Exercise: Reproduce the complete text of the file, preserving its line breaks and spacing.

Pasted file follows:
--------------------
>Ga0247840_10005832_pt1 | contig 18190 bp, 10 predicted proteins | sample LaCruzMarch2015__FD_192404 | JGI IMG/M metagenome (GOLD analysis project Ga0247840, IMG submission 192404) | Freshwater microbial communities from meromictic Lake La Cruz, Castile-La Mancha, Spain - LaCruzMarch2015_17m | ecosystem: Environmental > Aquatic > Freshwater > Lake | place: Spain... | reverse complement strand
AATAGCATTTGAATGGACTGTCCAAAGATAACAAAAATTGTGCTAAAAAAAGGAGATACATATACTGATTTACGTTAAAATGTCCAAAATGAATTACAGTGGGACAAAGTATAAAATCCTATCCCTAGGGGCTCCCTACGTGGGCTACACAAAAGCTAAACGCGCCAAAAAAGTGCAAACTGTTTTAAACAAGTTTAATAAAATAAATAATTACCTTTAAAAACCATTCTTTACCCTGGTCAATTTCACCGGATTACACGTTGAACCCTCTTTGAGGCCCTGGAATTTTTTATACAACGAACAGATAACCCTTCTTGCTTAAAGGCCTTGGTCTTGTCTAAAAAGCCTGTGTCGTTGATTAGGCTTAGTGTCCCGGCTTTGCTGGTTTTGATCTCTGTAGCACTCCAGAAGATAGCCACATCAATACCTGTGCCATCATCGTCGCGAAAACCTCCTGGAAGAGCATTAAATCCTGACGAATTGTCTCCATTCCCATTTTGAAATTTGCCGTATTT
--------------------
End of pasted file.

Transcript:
>Ga0247840_10005832_pt1 | contig 18190 bp, 10 predicted proteins | sample LaCruzMarch2015__FD_192404 | JGI IMG/M metagenome (GOLD analysis project Ga0247840, IMG submission 192404) | Freshwater microbial communities from meromictic Lake La Cruz, Castile-La Mancha, Spain - LaCruzMarch2015_17m | ecosystem: Environmental > Aquatic > Freshwater > Lake | place: Spain... | reverse complement strand
AATAGCATTTGAATGGACTGTCCAAAGATAACAAAAATTGTGCTAAAAAAAGGAGATACATATACTGATTTACGTTAAAATGTCCAAAATGAATTACAGTGGGACAAAGTATAAAATCCTATCCCTAGGGGCTCCCTACGTGGGCTACACAAAAGCTAAACGCGCCAAAAAAGTGCAAACTGTTTTAAACAAGTTTAATAAAATAAATAATTACCTTTAAAAACCATTCTTTACCCTGGTCAATTTCACCGGATTACACGTTGAACCCTCTTTGAGGCCCTGGAATTTTTTATACAACGAACAGATAACCCTTCTTGCTTAAAGGCCTTGGTCTTGTCTAAAAAGCCTGTGTCGTTGATTAGGCTTAGTGTCCCGGCTTTGCTGGTTTTGATCTCTGTAGCACTCCAGAAGATAGCCACATCAATACCTGTGCCATCATCGTCGCGAAAACCTCCTGGAAGAGCATTAAATCCTGACGAATTGTCTCCATTCCCATTTTGAAATTTGCCGTATTT